Derisking strategy needed for Pension plans
TORONTO—Defined benefit plans represent a substantial risk to many organizations – these companies need to devise a comprehensive strategy to lower their risks. That’s the major conclusion of a new research study by the Canadian Financial Executives Research Foundation (CFERF) which shows that almost 60 per cent of financial executives surveyed indicated that their pension plan posed either a moderate or substantial risk to their organization. The research project was sponsored by Mercer.
At the end of 2012, only about one in 20 Canadian DB pension plans were fully funded on a solvency basis. By far, the biggest factor in the decline is the fact that long-term interest rates have plunged to their lowest levels in 60 years. Disappointing asset returns, demographic pressures and the increasing maturity of pension plans have also played their part.
“The results indicate that hope for better days is not enough and that Canadian corporations must stop depending on investment returns or increasing interest rates to cover pension funding deficits. Organizations need to plan ahead to lower risk to their plans, through a combination of strategies,” said Michael Conway, Chief Executive and National President, FEI Canada.
“DB plan sponsors who wish to derisk their pension plans do have options,” noted Manuel Monteiro, a Partner in Mercer’s Financial Strategy Group. For example:
• Risks could be transferred to another party such as an insurance company through an annuity purchase for some or all the plan members;
• The benefit policy could be changed to transfer or share risks with employees (such as moving to a DC plan or a target benefit structure);
• Investment policy could be changed to reduce the mismatch between assets and liabilities, or to protect against extreme events; and,
• Funding policy strategies could be employed in order to manage the amount and plan the timing of contributions.
Monteiro added, “Each of the derisking strategies have their pros and cons – some take effect quickly but are very painful to implement, some will likely only defer the pain, and others are very effective in the long term but do not provide much short-term relief. This suggests that an effective derisking strategy will often involve the use of multiple approaches working in concert.”
Many plan sponsors are looking to modify their plan design as part of their risk reduction strategy. Of survey respondents with DB plans, 58 per cent remain open to all employees, 37 per cent are closed to new entrants with existing employees continuing to accrue DB benefits, and 6 per cent are closed to new entrants, with no further DB accruals for current employees.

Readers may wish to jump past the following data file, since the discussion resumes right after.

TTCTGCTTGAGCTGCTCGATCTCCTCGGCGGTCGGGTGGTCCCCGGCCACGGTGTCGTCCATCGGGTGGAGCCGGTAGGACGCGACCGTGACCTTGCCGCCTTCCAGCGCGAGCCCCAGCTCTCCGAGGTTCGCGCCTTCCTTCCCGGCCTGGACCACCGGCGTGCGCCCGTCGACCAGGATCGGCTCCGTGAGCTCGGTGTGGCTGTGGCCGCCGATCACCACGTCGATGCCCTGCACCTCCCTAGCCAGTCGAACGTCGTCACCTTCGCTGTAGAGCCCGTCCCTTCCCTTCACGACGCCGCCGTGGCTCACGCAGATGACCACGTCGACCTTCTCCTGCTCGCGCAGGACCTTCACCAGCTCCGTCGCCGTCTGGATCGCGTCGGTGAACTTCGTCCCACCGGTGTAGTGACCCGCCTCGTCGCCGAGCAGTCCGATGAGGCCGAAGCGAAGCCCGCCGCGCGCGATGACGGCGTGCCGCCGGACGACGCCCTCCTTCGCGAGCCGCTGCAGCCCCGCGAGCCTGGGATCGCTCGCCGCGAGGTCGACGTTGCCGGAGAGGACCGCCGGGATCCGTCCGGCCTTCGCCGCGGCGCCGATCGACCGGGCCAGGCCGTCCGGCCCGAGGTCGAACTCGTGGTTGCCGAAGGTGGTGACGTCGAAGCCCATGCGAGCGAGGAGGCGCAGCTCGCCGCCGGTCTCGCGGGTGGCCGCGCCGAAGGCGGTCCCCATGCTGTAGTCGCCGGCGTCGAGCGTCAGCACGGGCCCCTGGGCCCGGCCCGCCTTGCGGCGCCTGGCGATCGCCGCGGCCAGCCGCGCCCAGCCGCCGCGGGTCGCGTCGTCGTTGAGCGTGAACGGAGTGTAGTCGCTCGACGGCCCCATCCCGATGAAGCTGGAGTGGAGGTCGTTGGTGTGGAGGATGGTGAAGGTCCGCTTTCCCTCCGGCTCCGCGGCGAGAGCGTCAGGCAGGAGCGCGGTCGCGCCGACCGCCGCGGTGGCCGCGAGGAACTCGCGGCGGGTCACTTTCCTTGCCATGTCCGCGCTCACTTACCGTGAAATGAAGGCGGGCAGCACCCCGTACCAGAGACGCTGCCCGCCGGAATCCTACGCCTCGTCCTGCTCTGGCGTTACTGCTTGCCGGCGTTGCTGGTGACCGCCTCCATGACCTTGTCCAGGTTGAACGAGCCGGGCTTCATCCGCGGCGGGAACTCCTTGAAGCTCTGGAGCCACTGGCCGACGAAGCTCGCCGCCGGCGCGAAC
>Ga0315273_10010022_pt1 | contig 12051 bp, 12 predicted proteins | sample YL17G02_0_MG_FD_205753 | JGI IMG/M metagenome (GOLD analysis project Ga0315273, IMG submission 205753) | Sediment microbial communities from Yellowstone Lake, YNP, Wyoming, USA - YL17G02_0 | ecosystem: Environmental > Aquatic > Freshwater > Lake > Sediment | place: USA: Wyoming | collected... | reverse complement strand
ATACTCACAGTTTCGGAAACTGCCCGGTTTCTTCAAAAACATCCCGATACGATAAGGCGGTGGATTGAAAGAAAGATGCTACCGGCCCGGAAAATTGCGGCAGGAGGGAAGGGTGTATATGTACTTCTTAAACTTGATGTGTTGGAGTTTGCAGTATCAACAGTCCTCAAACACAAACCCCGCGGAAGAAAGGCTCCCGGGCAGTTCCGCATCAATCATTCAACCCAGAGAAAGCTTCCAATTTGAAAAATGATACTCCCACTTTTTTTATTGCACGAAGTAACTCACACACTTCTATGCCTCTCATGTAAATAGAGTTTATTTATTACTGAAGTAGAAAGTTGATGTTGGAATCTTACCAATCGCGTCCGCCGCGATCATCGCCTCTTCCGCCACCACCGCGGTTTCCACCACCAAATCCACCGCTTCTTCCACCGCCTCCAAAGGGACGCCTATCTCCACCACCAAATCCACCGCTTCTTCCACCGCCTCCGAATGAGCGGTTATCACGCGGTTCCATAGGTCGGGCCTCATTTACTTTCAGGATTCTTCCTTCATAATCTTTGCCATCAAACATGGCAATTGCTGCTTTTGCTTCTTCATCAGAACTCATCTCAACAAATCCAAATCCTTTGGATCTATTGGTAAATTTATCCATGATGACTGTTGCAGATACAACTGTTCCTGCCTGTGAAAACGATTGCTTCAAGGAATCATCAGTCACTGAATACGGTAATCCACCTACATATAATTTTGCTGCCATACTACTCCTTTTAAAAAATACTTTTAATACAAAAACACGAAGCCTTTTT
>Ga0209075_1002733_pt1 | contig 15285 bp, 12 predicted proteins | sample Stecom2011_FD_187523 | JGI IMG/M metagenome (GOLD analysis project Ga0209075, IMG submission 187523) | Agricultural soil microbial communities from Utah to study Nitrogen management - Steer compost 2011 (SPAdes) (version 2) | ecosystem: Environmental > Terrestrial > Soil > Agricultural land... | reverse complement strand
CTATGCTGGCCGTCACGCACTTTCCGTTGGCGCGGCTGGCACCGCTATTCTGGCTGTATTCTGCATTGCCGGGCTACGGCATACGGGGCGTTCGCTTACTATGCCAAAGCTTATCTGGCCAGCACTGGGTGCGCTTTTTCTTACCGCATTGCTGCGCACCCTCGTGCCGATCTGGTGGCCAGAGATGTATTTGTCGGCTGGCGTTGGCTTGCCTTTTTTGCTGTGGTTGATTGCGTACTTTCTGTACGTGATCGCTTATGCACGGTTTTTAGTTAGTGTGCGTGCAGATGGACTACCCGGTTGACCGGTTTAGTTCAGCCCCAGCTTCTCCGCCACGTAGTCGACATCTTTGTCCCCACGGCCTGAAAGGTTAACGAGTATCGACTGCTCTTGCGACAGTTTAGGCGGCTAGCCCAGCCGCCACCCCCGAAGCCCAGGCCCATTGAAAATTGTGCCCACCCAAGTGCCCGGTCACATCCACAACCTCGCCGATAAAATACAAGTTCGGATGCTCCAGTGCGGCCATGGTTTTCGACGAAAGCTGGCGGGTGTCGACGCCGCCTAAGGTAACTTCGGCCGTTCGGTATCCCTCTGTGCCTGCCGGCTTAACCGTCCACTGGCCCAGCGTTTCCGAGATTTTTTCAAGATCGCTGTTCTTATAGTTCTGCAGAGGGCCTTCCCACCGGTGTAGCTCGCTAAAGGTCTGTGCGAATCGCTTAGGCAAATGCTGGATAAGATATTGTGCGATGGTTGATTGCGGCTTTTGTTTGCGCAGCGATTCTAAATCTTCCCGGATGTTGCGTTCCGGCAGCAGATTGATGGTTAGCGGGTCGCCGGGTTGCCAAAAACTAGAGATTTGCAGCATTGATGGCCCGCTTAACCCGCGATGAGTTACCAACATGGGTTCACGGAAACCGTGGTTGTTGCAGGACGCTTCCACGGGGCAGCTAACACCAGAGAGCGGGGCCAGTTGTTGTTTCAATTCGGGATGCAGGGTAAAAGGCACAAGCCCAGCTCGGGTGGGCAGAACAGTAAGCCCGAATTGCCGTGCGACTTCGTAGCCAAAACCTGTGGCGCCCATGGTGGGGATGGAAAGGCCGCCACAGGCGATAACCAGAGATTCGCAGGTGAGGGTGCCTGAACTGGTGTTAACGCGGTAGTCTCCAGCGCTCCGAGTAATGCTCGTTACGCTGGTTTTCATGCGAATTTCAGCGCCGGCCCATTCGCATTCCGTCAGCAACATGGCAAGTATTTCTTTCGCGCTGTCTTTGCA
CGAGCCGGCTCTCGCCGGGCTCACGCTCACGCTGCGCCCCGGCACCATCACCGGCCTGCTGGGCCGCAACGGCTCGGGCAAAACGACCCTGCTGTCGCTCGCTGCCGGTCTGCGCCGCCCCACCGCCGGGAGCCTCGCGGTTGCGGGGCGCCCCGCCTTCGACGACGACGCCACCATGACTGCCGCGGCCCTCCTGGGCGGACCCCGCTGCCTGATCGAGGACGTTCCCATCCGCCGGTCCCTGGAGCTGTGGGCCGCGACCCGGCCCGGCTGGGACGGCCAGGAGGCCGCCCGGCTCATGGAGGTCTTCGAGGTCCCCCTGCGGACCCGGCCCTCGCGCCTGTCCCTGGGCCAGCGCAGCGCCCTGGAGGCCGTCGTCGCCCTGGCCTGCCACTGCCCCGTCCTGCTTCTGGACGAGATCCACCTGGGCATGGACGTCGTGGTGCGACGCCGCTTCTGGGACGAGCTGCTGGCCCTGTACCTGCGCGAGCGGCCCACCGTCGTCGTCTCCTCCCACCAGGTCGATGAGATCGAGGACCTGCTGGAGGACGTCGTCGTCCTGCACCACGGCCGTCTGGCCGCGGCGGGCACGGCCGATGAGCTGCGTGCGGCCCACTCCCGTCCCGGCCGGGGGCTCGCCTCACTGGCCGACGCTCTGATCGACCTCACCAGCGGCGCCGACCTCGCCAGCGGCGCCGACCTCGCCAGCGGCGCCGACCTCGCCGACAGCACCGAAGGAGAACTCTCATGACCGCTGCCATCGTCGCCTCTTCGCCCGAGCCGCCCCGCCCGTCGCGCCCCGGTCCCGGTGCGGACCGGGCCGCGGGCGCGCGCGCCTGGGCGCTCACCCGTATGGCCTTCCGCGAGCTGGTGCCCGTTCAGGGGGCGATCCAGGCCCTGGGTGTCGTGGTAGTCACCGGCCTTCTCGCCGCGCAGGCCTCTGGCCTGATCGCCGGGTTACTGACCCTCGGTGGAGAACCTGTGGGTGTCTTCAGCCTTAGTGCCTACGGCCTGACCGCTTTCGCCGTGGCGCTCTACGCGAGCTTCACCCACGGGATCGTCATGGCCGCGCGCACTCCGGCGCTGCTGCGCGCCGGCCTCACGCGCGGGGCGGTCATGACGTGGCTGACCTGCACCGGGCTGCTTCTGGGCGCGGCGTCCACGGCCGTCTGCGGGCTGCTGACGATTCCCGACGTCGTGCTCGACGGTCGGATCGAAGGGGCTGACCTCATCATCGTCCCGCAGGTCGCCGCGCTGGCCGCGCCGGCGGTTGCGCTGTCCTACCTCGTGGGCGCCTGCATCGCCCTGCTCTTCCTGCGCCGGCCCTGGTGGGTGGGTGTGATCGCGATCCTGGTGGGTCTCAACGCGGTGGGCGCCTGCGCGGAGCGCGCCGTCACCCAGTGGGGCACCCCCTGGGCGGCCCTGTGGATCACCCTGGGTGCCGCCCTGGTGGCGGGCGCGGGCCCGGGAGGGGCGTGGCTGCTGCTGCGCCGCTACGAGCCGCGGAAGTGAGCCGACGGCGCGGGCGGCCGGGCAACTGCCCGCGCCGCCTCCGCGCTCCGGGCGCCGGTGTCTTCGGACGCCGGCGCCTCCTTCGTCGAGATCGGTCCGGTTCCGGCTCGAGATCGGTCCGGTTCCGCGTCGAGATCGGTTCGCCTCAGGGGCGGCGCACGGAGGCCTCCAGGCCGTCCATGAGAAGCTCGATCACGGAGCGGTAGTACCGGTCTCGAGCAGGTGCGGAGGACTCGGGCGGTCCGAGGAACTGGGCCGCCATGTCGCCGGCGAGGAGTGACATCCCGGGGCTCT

Almost one third of participants said they were either somewhat likely or very likely to close existing DB plans to new employees while continuing benefit accruals for current employees. The majority (62 per cent) of organizations which have made or are considering changes to their DB plans cited the level and volatility of funding contributions as a very important driver of that change. While plan design changes such as moving to a DC plan can be effective in reducing risk in the long term, they do not have much effect in the short term. Sponsors looking to reduce risk in the short term need to turn to investment policy and/or risk transfers.
A critical observation is that the current environment – where plans are deeply underfunded and interest rates are at historic lows – is the most difficult time to make a significant derisking move through investment policy or a risk transfer. However, this does not mean that the status quo should be preserved. Plan sponsors should be planning a comprehensive strategy for derisking, in incremental steps, and using many of the tools available to them. Mapping out a strategy in advance is crucial so that decisive actions can be taken when derisking opportunities present themselves. One such approach is a dynamic derisking strategy – under which the asset mix is shifted gradually from equities into bonds, as the funded status improves. 48% of respondents said they were very likely or somewhat likely to introduce dynamic derisking strategies in the next two years.
A clear example of a derisking opportunity occurred in January 2013. Equity markets did well, and long-term interest rates rose in the first month of the year. Mercer’s Pension Health Index rose from 82 per cent at December 31, 2012 to 86 per cent at January 1, 2013. In this single month, this hypothetical plan would move more than 20 per cent of the distance to the goal line (a fully funded position). Many plan sponsors who have established a dynamic derisking plan will have moved quickly to lock-in some of these gains and taken some risk off the table. To the extent that the market reverses over the next few months, that opportunity will have been lost for those who have not mapped out a strategy.